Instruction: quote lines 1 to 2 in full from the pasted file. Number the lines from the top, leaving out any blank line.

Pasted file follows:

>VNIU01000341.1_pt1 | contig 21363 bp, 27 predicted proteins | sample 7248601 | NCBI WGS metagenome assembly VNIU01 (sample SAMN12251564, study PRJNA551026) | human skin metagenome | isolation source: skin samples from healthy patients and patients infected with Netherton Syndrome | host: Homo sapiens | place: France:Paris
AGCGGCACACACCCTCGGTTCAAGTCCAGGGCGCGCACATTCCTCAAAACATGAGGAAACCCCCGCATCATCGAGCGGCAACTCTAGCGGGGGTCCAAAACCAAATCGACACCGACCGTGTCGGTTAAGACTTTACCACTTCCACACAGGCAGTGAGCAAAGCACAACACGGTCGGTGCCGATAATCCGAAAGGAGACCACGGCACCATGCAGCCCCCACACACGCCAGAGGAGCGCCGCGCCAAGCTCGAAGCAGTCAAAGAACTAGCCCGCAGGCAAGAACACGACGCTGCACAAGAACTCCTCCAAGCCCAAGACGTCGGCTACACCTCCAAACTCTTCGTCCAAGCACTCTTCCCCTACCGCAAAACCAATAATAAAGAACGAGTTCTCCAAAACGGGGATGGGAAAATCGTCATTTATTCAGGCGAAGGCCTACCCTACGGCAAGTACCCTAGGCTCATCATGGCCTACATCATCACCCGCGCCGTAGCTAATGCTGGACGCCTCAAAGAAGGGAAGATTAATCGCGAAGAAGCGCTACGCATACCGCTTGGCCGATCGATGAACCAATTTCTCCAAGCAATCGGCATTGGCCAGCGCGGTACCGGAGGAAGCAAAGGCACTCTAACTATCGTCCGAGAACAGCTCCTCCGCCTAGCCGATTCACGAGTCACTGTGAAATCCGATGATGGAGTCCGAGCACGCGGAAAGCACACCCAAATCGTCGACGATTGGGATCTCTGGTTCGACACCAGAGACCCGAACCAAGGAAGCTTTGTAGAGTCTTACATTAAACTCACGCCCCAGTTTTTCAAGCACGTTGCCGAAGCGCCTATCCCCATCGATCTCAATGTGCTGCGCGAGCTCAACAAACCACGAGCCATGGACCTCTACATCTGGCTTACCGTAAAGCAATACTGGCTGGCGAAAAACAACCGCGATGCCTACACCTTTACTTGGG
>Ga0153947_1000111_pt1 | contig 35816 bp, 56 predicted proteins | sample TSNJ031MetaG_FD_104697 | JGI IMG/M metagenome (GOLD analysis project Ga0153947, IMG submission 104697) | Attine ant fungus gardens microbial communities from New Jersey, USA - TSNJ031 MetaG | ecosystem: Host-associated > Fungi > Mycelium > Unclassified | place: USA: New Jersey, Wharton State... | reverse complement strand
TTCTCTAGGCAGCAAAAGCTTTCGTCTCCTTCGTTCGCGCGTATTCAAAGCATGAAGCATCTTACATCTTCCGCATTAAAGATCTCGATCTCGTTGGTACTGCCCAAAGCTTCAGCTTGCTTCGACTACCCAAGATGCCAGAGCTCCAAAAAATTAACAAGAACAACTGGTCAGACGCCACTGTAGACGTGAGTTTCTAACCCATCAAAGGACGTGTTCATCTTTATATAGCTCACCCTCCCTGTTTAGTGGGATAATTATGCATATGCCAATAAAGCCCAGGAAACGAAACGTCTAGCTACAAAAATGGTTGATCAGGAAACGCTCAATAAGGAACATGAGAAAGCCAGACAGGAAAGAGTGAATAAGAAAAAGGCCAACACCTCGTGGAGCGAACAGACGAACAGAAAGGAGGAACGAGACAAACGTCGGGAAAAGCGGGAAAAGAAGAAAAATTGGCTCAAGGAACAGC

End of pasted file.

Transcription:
>VNIU01000341.1_pt1 | contig 21363 bp, 27 predicted proteins | sample 7248601 | NCBI WGS metagenome assembly VNIU01 (sample SAMN12251564, study PRJNA551026) | human skin metagenome | isolation source: skin samples from healthy patients and patients infected with Netherton Syndrome | host: Homo sapiens | place: France:Paris
AGCGGCACACACCCTCGGTTCAAGTCCAGGGCGCGCACATTCCTCAAAACATGAGGAAACCCCCGCATCATCGAGCGGCAACTCTAGCGGGGGTCCAAAACCAAATCGACACCGACCGTGTCGGTTAAGACTTTACCACTTCCACACAGGCAGTGAGCAAAGCACAACACGGTCGGTGCCGATAATCCGAAAGGAGACCACGGCACCATGCAGCCCCCACACACGCCAGAGGAGCGCCGCGCCAAGCTCGAAGCAGTCAAAGAACTAGCCCGCAGGCAAGAACACGACGCTGCACAAGAACTCCTCCAAGCCCAAGACGTCGGCTACACCTCCAAACTCTTCGTCCAAGCACTCTTCCCCTACCGCAAAACCAATAATAAAGAACGAGTTCTCCAAAACGGGGATGGGAAAATCGTCATTTATTCAGGCGAAGGCCTACCCTACGGCAAGTACCCTAGGCTCATCATGGCCTACATCATCACCCGCGCCGTAGCTAATGCTGGACGCCTCAAAGAAGGGAAGATTAATCGCGAAGAAGCGCTACGCATACCGCTTGGCCGATCGATGAACCAATTTCTCCAAGCAATCGGCATTGGCCAGCGCGGTACCGGAGGAAGCAAAGGCACTCTAACTATCGTCCGAGAACAGCTCCTCCGCCTAGCCGATTCACGAGTCACTGTGAAATCCGATGATGGAGTCCGAGCACGCGGAAAGCACACCCAAATCGTCGACGATTGGGATCTCTGGTTCGACACCAGAGACCCGAACCAAGGAAGCTTTGTAGAGTCTTACATTAAACTCACGCCCCAGTTTTTCAAGCACGTTGCCGAAGCGCCTATCCCCATCGATCTCAATGTGCTGCGCGAGCTCAACAAACCACGAGCCATGGACCTCTACATCTGGCTTACCGTAAAGCAATACTGGCTGGCGAAAAACAACCGCGATGCCTACACCTTTACTTGGG